One of your key responsibilities as a self-managed super fund trustee is to ensure you have your fund and all relevant accounts independently audited each year. This is a requirement by the Australian Government and the Australian Tax Office (ATO). And beware: not performing an audit can incur significant penalties.
Unfortunately, audits can be a bit of a hassle. If things go wrong, they can go very wrong. We’ve put together this quick guide to help you understand more about the auditing process.
Hiring an auditor each year for your SMSF is a bit of a double-edged sword – it’s great that you don’t have to do the audit yourself, but you do need to be careful you find an auditor you can trust and who does a thorough job.
You can’t do the audit yourself (of course!), so you will need to choose someone who is a licenced financial or tax practitioner and is registered with the Australian Securities and Investment Commission (ASIC). ASIC are strict about who they register as an SMSF auditor, so it’s worth using their official search function to find someone.
Using a disqualified or banned auditor, or someone who isn’t registered at all, can render your audit invalid, leading you to face hefty penalties. And if you choose an auditor because they promise to hide some wrongdoing or dodgy numbers, prepare to be caught out.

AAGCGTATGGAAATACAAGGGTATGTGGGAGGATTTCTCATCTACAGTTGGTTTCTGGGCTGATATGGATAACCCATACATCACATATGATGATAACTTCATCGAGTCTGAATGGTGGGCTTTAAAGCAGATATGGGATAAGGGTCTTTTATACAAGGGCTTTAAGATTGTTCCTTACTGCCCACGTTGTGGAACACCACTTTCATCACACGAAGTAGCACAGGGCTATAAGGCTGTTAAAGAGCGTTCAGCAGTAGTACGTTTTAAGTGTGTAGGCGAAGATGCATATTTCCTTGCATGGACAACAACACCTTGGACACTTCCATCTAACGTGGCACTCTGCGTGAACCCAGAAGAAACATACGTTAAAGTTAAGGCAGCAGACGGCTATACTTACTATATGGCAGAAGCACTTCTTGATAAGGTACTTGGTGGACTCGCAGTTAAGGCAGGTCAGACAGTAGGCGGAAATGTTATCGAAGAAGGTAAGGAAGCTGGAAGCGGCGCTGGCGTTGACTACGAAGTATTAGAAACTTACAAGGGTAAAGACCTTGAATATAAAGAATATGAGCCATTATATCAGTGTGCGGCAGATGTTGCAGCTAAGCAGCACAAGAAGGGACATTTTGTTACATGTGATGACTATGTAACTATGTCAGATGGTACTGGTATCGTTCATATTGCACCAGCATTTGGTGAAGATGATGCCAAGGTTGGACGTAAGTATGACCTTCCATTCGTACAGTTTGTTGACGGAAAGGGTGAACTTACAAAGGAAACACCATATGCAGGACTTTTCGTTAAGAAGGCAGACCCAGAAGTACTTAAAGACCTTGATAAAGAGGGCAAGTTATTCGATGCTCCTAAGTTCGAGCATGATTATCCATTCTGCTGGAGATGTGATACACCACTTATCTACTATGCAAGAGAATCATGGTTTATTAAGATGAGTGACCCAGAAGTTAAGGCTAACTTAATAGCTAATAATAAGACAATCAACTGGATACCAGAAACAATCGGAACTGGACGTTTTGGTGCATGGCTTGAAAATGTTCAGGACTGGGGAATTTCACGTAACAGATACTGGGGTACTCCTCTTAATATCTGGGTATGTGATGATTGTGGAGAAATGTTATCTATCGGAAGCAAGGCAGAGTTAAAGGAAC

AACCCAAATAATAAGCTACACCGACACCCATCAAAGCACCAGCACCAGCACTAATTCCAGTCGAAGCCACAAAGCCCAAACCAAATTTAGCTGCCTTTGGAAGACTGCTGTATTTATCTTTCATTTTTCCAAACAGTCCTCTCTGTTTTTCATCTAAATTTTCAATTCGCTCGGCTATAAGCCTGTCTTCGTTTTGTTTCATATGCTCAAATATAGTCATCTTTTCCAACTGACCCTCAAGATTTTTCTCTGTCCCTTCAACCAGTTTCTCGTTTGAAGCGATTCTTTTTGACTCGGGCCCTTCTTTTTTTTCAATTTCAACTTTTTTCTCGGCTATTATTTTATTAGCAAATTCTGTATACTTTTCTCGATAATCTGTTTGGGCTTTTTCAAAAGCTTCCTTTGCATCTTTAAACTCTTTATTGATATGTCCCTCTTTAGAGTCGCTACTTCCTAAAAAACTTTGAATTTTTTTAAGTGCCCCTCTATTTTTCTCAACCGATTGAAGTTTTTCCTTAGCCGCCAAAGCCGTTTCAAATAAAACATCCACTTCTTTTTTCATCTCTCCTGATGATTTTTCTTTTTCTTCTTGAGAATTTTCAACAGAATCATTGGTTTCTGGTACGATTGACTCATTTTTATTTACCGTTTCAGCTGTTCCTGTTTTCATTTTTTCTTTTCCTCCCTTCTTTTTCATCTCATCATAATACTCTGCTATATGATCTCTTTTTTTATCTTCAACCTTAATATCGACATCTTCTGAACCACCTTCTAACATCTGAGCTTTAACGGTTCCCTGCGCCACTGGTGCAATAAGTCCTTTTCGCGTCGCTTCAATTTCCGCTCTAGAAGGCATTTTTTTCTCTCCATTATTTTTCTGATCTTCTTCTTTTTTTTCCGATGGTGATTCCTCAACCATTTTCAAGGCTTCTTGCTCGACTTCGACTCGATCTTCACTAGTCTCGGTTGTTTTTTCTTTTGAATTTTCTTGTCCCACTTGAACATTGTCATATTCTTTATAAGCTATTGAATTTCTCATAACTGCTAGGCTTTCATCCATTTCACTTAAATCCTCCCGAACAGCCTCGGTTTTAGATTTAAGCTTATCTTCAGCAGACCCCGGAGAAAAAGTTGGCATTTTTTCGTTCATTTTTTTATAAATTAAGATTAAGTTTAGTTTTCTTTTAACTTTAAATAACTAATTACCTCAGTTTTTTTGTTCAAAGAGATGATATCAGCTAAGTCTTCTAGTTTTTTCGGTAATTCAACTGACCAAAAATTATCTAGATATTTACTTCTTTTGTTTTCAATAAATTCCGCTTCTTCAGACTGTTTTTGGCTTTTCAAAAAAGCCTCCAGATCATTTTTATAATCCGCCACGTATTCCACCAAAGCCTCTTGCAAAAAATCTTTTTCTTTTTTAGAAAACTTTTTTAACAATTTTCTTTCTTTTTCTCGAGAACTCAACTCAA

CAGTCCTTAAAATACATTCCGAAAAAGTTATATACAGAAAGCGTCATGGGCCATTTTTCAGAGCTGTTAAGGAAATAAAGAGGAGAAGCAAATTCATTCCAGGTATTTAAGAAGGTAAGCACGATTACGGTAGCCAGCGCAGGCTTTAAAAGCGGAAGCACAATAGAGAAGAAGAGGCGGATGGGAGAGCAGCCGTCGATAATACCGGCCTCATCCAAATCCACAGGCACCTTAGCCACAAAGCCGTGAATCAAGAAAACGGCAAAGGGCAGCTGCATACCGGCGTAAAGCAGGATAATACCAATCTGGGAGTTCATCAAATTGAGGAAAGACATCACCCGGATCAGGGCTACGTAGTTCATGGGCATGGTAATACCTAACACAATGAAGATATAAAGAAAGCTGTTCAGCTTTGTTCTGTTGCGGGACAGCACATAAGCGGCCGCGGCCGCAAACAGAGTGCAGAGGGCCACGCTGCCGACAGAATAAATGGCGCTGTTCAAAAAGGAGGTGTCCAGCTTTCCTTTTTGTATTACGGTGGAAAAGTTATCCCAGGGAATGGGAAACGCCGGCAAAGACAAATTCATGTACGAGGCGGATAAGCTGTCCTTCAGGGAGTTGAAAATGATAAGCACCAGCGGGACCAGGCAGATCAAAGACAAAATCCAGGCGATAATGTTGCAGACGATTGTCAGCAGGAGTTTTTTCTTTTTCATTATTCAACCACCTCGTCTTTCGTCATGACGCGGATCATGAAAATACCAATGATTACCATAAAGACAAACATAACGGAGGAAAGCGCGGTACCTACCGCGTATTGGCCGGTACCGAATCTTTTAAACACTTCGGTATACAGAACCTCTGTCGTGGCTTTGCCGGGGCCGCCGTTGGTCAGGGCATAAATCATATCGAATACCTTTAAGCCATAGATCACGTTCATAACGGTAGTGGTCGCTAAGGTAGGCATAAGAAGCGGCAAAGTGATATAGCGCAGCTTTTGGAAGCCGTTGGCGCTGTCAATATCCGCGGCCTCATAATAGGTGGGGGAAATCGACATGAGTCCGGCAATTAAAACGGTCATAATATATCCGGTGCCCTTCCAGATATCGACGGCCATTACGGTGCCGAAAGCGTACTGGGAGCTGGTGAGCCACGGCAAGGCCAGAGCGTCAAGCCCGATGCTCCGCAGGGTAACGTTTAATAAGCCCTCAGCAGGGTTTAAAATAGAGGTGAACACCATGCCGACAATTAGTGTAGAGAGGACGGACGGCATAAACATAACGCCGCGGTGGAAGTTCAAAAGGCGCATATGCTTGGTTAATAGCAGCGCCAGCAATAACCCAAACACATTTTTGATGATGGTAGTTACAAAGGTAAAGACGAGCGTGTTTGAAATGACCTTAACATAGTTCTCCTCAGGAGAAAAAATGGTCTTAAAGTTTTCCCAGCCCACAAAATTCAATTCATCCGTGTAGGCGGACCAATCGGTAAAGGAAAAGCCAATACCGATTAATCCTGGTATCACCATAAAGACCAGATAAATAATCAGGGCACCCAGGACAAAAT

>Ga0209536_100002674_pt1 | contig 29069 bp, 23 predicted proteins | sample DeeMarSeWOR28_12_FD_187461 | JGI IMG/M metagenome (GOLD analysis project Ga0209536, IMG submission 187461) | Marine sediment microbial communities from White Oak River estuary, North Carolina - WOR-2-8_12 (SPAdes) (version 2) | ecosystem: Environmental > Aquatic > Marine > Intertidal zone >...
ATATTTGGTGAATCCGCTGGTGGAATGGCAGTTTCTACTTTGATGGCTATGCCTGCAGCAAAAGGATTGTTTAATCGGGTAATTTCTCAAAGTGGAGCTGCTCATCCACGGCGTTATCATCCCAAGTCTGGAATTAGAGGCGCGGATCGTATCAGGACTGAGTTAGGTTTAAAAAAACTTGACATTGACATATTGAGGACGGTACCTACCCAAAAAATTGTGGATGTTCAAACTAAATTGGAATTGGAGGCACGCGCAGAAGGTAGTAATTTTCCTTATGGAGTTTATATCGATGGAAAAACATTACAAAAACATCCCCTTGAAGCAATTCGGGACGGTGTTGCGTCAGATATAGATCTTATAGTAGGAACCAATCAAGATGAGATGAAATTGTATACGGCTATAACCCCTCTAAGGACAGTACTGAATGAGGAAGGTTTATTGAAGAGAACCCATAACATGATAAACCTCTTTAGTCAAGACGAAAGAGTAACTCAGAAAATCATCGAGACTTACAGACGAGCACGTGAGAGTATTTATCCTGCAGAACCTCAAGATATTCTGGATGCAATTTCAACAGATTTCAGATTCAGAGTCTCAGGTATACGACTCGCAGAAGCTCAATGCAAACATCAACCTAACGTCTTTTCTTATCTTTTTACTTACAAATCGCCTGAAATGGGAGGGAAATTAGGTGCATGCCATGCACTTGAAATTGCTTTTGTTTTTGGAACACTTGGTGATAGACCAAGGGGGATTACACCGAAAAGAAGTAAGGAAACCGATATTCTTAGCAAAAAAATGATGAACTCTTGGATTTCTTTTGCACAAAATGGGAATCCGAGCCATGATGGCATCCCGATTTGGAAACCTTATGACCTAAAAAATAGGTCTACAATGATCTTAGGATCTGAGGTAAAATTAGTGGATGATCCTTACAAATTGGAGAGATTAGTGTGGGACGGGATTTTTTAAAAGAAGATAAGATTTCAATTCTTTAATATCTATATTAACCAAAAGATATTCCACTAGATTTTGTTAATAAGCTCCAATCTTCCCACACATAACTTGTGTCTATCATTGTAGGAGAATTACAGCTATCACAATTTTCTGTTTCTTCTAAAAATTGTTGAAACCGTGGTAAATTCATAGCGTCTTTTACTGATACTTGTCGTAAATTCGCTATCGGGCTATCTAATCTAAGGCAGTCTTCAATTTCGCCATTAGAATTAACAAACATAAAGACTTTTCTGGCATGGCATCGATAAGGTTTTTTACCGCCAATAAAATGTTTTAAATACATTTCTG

Your auditor cannot be a friend or family member. Nor can they be the accountant or financial adviser who generally looks after your accounts and investments.
The best way to prepare for your audit is make sure you keep all your documents, receipts and records in check throughout the year. Organisation is key; you’ll be facing a lot of late nights and paperwork if you don’t keep up during the year.
You’ll want to have absolutely everything you can think of ready to go for your auditor, including, but certainly not limited to:
Trying to hide something from your auditor is against the law, so not disclosing a document or an investment deal will only get you in trouble. Plus, if you have a good auditor, they’ll be chasing you up for details when things don’t add up.
Once your audit has been completed, the auditor will report the findings to you and your other members and trustees. The audit does not need to be submitted to the ATO straight away, but it will help inform your annual return, since findings from the audit will need to be included.
If the auditor believes there’s something wrong with the fund or you have broken the law, they will submit the findings to the ATO and ASIC for further investigation.
An audit isn’t just important for the law, but it is also essential to help you and your fellow trustees assess the health of the fund. With an audit you can better understand whether you are in a position to profit or may need to make some changes to your strategies.
All trustees must be given a copy of the auditor’s report, and you should also provide a copy to your accountant or financial adviser.
There are severe penalties if you don’t comply with your auditing responsibilities. These penalties range from education all the way to civil or criminal convictions.
Minor offences are generally dealt with through small penalties and an education course from the ATO to help you better manage your fund. But if your auditor finds significant issues which are reported to the ATO, you may lose control of the fund entirely, have your assets frozen, or even be disqualified as a trustee.
This is why everything listed above is so important. Here are the best ways to stay out of trouble:
There are a lot of regulations around SMSF. And with plenty of supervision from the ATO and ASIC, the risk of losing your life savings isn’t worth the risk of doing something dodgy with your SMSF.